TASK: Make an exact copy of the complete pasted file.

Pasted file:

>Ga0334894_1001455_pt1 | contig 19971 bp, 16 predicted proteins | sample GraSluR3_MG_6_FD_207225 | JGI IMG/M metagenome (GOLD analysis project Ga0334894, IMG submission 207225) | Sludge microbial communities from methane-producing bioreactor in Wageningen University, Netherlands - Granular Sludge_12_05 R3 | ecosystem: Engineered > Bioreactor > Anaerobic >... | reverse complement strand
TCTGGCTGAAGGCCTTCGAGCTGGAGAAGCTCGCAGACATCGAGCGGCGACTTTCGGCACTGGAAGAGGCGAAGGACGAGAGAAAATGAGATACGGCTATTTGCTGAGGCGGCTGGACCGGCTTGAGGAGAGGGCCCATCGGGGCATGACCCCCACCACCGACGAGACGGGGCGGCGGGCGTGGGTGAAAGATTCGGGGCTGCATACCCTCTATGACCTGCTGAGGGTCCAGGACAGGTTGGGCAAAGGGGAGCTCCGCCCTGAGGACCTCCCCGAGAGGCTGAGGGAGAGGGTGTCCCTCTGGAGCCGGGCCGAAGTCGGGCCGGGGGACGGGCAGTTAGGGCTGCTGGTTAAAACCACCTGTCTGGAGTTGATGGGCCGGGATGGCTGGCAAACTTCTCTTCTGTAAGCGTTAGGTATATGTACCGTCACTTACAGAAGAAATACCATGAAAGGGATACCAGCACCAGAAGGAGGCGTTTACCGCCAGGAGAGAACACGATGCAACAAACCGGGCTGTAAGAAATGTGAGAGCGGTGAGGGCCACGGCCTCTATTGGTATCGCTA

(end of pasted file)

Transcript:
>Ga0334894_1001455_pt1 | contig 19971 bp, 16 predicted proteins | sample GraSluR3_MG_6_FD_207225 | JGI IMG/M metagenome (GOLD analysis project Ga0334894, IMG submission 207225) | Sludge microbial communities from methane-producing bioreactor in Wageningen University, Netherlands - Granular Sludge_12_05 R3 | ecosystem: Engineered > Bioreactor > Anaerobic >... | reverse complement strand
TCTGGCTGAAGGCCTTCGAGCTGGAGAAGCTCGCAGACATCGAGCGGCGACTTTCGGCACTGGAAGAGGCGAAGGACGAGAGAAAATGAGATACGGCTATTTGCTGAGGCGGCTGGACCGGCTTGAGGAGAGGGCCCATCGGGGCATGACCCCCACCACCGACGAGACGGGGCGGCGGGCGTGGGTGAAAGATTCGGGGCTGCATACCCTCTATGACCTGCTGAGGGTCCAGGACAGGTTGGGCAAAGGGGAGCTCCGCCCTGAGGACCTCCCCGAGAGGCTGAGGGAGAGGGTGTCCCTCTGGAGCCGGGCCGAAGTCGGGCCGGGGGACGGGCAGTTAGGGCTGCTGGTTAAAACCACCTGTCTGGAGTTGATGGGCCGGGATGGCTGGCAAACTTCTCTTCTGTAAGCGTTAGGTATATGTACCGTCACTTACAGAAGAAATACCATGAAAGGGATACCAGCACCAGAAGGAGGCGTTTACCGCCAGGAGAGAACACGATGCAACAAACCGGGCTGTAAGAAATGTGAGAGCGGTGAGGGCCACGGCCTCTATTGGTATCGCTA